“17 If the whole body were an eye, where would the sense of hearing be?
If the whole body were an ear, where would the sense of smell be? 
18 But in fact God has placed the parts in the body, 
every one of them, just as he wanted them to be.
19 If they were all one part, where would the body be?
20 As it is, there are many parts, but one body.
21 The eye cannot say to the hand, “I don’t need you!” 
And the head cannot say to the feet, “I don’t need you!” 
22 On the contrary, those parts of the body that seem to be weaker are indispensable, 
23 and the parts that we think are less honorable we treat with special honor.
And the parts that are unpresentable are treated with special modesty, 
24 while our presentable parts need no special treatment. 
But God has put the body together, giving greater honor to the parts that lacked it,
25 so that there should be no division in the body, 
but that its parts should have equal concern for each other.
26 If one part suffers, every part suffers with it; 
if one part is honored, every part rejoices with it.”

Bob Marley had the same idea behind “One Love” (just with a lot more smoke involved) and Buddha bears the same philosophy as well: We are all parts of the same whole and what you do to others, you do to yourself.

Karma, baby. It’ll run over your Dogma every time.

Okay, after that much scripture, here’s the much more Julie-version and a little window into my personality via a mother I’ve found intelligent, eloquent, and relevant long before she bore that title: 
The lyrics are here, if you don’ want to click through to the video.

What she said, folks…. 
Suck up and be nice. 

At the end of the day, we all have the same difficult, rewarding and highly personal job. An eye for an eye leaves the whole world blind… but what would happen if it were an eye opening for an eye opening instead? There’s a trickle of blogs from mommy bloggers like Momology and myself and like this one from the Huffington Post calling for a truce and asking to take back The Conversation stemming from our fears and insecurities and turn it toward supporting & celebrating each other instead! I Let’s move it forward… Progress, if you will. When you see a Mom having a hard time, don’t judge. Smile. Remember the times you yourself have struggled. Find something nice to say & look her in the eye and say it. Remember the last time you were complimented by a total stranger? She will, too.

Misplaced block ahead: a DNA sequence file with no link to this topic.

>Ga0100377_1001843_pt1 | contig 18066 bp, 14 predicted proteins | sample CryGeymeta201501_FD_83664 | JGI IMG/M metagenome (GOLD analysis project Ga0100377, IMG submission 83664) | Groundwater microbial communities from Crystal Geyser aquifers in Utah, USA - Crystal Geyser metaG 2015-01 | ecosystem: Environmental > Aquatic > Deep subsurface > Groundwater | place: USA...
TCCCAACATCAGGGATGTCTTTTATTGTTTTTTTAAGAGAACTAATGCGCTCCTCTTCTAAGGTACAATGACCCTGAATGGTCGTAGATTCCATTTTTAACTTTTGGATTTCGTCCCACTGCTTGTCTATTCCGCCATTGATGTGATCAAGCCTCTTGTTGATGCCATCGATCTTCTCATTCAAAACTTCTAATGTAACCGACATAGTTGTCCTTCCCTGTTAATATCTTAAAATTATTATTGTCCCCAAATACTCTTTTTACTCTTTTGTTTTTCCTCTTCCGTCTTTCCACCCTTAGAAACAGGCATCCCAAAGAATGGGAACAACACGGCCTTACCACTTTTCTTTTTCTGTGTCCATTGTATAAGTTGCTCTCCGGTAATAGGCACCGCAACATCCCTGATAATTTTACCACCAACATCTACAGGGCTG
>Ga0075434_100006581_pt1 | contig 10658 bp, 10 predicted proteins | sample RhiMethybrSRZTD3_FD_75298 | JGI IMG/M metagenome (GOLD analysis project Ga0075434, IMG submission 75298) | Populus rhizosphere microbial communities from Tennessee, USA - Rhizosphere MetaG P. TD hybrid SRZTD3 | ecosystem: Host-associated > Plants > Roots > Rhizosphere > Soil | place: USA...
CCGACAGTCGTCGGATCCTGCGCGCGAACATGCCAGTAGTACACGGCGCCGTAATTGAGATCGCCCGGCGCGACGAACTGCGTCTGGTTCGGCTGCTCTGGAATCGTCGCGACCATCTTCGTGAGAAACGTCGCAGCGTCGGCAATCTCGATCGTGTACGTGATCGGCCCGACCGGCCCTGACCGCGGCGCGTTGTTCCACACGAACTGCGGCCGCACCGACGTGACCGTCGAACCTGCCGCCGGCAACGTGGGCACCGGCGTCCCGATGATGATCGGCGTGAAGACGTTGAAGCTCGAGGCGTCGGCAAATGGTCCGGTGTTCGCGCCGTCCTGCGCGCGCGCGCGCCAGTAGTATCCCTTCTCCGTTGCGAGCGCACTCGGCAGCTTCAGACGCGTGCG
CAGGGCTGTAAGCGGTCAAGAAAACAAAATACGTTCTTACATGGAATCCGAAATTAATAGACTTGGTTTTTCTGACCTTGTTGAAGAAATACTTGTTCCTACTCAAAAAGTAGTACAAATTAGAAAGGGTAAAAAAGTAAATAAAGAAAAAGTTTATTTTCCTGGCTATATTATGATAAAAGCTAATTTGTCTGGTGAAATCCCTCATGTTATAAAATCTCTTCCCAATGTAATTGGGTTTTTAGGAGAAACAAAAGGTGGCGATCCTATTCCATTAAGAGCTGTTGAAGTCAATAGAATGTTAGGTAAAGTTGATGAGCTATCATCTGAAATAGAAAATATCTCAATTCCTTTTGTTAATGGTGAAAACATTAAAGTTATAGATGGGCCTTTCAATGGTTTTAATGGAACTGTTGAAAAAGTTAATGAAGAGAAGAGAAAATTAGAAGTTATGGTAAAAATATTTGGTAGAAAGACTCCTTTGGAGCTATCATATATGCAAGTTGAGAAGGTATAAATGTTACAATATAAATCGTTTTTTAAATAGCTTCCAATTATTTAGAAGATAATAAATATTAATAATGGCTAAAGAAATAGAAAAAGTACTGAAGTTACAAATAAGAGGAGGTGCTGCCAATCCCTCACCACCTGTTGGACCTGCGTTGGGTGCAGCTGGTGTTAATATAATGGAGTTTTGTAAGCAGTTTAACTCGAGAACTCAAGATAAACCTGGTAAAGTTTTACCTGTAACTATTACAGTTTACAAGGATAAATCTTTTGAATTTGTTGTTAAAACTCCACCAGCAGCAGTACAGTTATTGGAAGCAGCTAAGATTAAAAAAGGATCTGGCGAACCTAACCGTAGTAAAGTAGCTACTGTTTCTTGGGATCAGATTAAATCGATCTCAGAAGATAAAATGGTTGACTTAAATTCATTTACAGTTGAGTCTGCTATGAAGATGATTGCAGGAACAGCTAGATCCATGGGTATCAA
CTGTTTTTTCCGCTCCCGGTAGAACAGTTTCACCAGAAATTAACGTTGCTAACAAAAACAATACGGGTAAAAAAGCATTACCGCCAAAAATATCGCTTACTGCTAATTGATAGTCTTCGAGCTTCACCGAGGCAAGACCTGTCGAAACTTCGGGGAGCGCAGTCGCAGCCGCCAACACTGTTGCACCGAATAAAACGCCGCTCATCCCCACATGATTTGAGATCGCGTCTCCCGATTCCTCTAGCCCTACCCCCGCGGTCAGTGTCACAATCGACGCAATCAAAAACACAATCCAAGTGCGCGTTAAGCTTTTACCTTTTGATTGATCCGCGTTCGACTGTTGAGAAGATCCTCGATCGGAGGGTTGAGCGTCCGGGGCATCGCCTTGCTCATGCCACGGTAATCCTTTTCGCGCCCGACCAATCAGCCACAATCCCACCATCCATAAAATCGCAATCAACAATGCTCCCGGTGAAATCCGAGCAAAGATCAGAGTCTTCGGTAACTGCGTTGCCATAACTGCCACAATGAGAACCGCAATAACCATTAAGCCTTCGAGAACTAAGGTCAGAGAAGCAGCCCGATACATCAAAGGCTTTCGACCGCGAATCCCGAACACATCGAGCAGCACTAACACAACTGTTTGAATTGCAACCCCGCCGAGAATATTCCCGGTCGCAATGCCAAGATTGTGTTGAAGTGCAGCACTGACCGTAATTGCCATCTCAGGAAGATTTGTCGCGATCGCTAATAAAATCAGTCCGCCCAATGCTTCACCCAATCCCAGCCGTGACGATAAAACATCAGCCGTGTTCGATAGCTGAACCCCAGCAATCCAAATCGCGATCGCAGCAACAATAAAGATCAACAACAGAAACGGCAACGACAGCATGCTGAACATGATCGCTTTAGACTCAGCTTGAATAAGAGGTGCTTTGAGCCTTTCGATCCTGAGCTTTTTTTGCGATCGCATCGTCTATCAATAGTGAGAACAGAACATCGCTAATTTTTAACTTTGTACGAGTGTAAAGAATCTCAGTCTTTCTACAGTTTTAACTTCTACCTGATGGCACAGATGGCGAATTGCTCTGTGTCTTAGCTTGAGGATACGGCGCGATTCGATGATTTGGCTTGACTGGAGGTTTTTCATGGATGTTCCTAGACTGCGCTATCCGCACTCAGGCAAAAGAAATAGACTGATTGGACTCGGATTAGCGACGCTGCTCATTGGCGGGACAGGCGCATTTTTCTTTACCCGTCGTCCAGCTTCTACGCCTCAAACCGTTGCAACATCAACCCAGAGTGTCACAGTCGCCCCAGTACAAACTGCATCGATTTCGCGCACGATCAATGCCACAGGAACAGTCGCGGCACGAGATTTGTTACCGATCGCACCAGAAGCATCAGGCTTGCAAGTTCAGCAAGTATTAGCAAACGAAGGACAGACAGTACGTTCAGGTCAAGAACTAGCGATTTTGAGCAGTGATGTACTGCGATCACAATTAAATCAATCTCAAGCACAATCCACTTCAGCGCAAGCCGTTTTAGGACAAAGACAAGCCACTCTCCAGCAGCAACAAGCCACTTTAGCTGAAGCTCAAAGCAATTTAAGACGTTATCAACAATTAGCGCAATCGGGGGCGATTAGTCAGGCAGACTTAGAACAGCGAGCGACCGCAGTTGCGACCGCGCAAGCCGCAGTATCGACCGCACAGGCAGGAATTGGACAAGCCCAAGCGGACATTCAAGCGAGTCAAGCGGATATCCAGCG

Pay it forward. Tell her she’s a great mom. Because she is
Which hats have you worn as a woman and mother? 
Where do you struggle with finding balance?


  1. Well….I have learned so much in 15 years of mommy-hood. I am not the same mother to caiden and ella as I was to ashley and dylan. And because of this, I try so hard to never judge another parent because you never know what they are dealing with. In this last year, having lost your dad, my grandpa and almost my caiden, nothing that was once important to me is important anymore. I love all the little things. When Caiden says a new word, when Ella says words Caiden can't…all these things fill my heart because they are all such fleeting moments that won't be there tomorrow. I wish life didn't need to take such a harsh lessons…but it is so true to always be nice because everyone is fighting some king of a battle. I was just telling the kids how when they were little there was times we couldn't even afford diapers and we would lay them on towels, that I had to hand wash because I couldn't afford to do the laundry (it was ,75 cents a load…loved this post. And I love you and I love your kids and you are a fantastic Mommy. xoxo


  2. Hi there! Not a mommy yet, but I found this interested. It seems that women in general are spread out– and we also often turn on each other. Love the embedded quotes. Found you through blog hop, and now following you on Networked Blogs.


  3. Thank you! You wrote that right as I was thinking, "Wow… nothing, eh? Oh well, I guess." Thanks for taking the initiative and telling another mom good job, lol! Glad we connected & looking forward to your posts as well. 🙂


  4. Wow, what a great blog! I'm so glad you found me on Facebook, because I found your powerful writing. I am not a match-matchy mom either, and I'm definitely not afraid to be who I am and say what I think. I've found that the more confident I am, the more I am able to risk and step into situations that might have otherwise made me fearful. Look forward to following your posts!